I get the vibe that Eric and I would probably get along quite well together. Based on his sharp design acumen and his commitment to making good games based on preexisting intellectual properties, I'm pretty sure we'd be on the same page about about a lot of things. Plus, I'm a unrepentant fanboy for Blood Rage, Chaos in the Old World and all things Dice Masters.

If it came from anyone else, I would have taken Eric's answer about have no preference between designing original and licensed games with a grain of salt. But in his case I really do get the vibe that he honestly adores Star Wars, Game of Thrones, superheroes and Dungeons & Dragons and, as such, he really wants to see someone do justice to these wonderful worlds.

I have to be honest, though, I visibly flinched when he mentioned that he's currently working on Munchkin: The Trading Card Game. Seriously, I used to own the base set of Munchkin but dumped it after just one play. Maybe Eric and Kevin Wilson they can make a silk purse out of a sow's ear...but this is my skeptical face

So, if you wanna watch the entire Q&A, here she be:

The panel brought us right up to 5 pm. As soon as our asses were elevated staff and security began to root people out of the convention hall with rakes and cattle prods. So ended Day One. Chad and I still hadn't gotten to the other side of the room. Oh well, this would be a noble goal for...


As we attacked the far side of the convention floor on Sunday morning I was delighted to come across Star Trek: Frontiers.

As a fan of space exploration games (and Star Trek-flavored ones in particular), this has been on my radar for quite some time. Even though the players were clearly engrossed in the game, a few of them were kind enough to gave me some insights.
  • First up, since it's a Vlaada Chvátil game it plays out a lot like Mage spaaaaaace! I.E. technological improvements in Frontiers is kinda like the equivalent of magic in Mage Knight.
  • Second up, since it's a Vlaada Chvátil game it's not a "quick throw down and jump right into it" sort of affair. The play testers that day had a bunch of questions that weren't always being addressed by the rules. 
  • There are scenarios, but the one they were playing involved hunting through the galaxy for the Borg Cube. Hmmmm, the phrase "let sleeping dogs lie" kinda comes to mind.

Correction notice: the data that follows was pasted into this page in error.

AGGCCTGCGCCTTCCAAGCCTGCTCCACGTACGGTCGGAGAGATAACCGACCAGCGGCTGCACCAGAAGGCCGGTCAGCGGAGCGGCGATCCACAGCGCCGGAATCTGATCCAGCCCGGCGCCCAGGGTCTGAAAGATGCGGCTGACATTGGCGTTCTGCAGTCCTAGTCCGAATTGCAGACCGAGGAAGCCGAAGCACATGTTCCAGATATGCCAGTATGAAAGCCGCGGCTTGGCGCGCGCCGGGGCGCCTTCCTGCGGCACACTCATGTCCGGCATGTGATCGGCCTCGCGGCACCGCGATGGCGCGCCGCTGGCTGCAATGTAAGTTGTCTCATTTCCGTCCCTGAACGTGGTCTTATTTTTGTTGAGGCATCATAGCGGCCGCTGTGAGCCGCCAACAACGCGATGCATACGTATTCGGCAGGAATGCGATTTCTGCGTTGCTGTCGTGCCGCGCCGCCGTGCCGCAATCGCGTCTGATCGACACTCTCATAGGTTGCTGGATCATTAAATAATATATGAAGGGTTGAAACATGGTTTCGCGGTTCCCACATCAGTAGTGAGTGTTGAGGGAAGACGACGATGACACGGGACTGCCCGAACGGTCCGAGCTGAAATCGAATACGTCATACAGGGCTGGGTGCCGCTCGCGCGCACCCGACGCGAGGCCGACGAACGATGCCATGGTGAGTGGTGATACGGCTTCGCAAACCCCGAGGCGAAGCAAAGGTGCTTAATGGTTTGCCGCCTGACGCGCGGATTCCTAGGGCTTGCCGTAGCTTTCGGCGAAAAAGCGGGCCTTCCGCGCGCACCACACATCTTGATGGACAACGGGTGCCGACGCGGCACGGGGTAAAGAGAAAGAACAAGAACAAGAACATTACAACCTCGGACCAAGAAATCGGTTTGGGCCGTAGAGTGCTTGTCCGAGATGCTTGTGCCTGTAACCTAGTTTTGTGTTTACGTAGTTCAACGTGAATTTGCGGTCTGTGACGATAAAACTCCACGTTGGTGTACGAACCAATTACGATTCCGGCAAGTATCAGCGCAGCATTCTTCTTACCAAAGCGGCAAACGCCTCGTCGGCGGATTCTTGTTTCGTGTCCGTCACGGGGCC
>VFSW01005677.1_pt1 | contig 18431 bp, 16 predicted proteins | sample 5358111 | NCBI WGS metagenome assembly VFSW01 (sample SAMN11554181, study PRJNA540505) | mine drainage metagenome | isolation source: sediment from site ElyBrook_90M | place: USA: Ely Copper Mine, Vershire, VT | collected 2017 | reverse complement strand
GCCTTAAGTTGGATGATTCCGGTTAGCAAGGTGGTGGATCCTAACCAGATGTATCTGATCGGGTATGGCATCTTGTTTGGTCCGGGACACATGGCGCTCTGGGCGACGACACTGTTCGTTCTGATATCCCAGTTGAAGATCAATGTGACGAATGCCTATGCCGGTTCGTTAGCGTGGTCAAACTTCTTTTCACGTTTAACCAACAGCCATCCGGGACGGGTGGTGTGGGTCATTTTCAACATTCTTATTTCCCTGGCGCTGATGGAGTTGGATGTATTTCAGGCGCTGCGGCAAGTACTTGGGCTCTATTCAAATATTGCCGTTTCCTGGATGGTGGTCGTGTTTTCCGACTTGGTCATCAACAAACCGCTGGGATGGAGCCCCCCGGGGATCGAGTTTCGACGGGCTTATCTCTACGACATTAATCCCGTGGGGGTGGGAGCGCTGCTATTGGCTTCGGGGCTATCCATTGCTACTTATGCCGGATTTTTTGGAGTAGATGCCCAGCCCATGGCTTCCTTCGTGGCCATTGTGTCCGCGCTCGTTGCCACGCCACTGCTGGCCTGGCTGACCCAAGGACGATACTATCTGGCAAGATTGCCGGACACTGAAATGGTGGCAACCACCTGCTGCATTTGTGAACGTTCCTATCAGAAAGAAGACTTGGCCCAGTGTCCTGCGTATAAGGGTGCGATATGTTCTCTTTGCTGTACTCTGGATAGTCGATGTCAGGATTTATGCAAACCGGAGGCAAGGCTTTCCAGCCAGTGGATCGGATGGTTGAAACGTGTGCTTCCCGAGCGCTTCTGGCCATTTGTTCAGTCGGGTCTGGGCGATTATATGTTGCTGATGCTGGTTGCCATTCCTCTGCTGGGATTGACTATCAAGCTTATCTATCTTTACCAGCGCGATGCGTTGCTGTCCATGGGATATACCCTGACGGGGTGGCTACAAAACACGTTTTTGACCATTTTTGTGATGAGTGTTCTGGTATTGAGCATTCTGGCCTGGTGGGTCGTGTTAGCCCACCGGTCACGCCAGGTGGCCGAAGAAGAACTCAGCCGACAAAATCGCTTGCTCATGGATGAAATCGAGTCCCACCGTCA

Nevertheless, as someone who unconditionally loves Fleet Captains, I'm super-stoked to try this game. I'm hoping that Vlaada uses some innovative Euro-style mechanics to bring this potentially rich IP to life in a less clunky and more intuitive fashion.

Next up Chad and I were fished in by the incredibly-alluring Everdark prototype. 

I mean, c'mon...look at this freakin' thing! Essentially it's a semi co-operative / semi-competitive maze game with four concentric tiers of moving circles. The upshot is that the illuminated city of Phos is being besieged by crushing darkness outside. Recently the guardian of the city died leaving a power vacuum. Players must drive back the encroaching darkness together to save the city but also distinguish themselves in the struggle in order to be the sole winner of the game.

Like many other co-ops, you have four actions that you can spend on various tasks for valuable rewards. Players must constantly weigh the cost of re-attempting tasks they've failed since the whole thing is under a huge time crunch. Even more interesting: you can spend actions to rotate a part of the board, constantly changing its configuration to help your partners or screw over your rivals. Fun!

A relative of the designer told us that the game is still a work in progress. Based on a constantly battery of play-testing, the rules are being tweaked to perfection and now they're looking at launching a Kickstarter sometime in August. I, for one, will have my eyes firmly glued on this unique and visually arresting design!

Next up, Chad wanted to test drive the new game by Hive designer John Yianni, Tatsu.

Even though Chad was slightly bummed that one of John's helper monkeys, and not John himself, showed him how to play he still really enjoyed the experience. The game itself looks pretty sweet, kinda like backgammon on steroids.

Next up I went over to the Fantasy Flight booth to drool over the new Star Wars Armada minis.

It might be tough to see but what you're looking at are the Wave III's Flotillas, featuring two ships per base. This includes GR-75 Rebel transports and Imperial Gozanti-class assault carriers which allow you to do super-handy Fleet Support upgrades.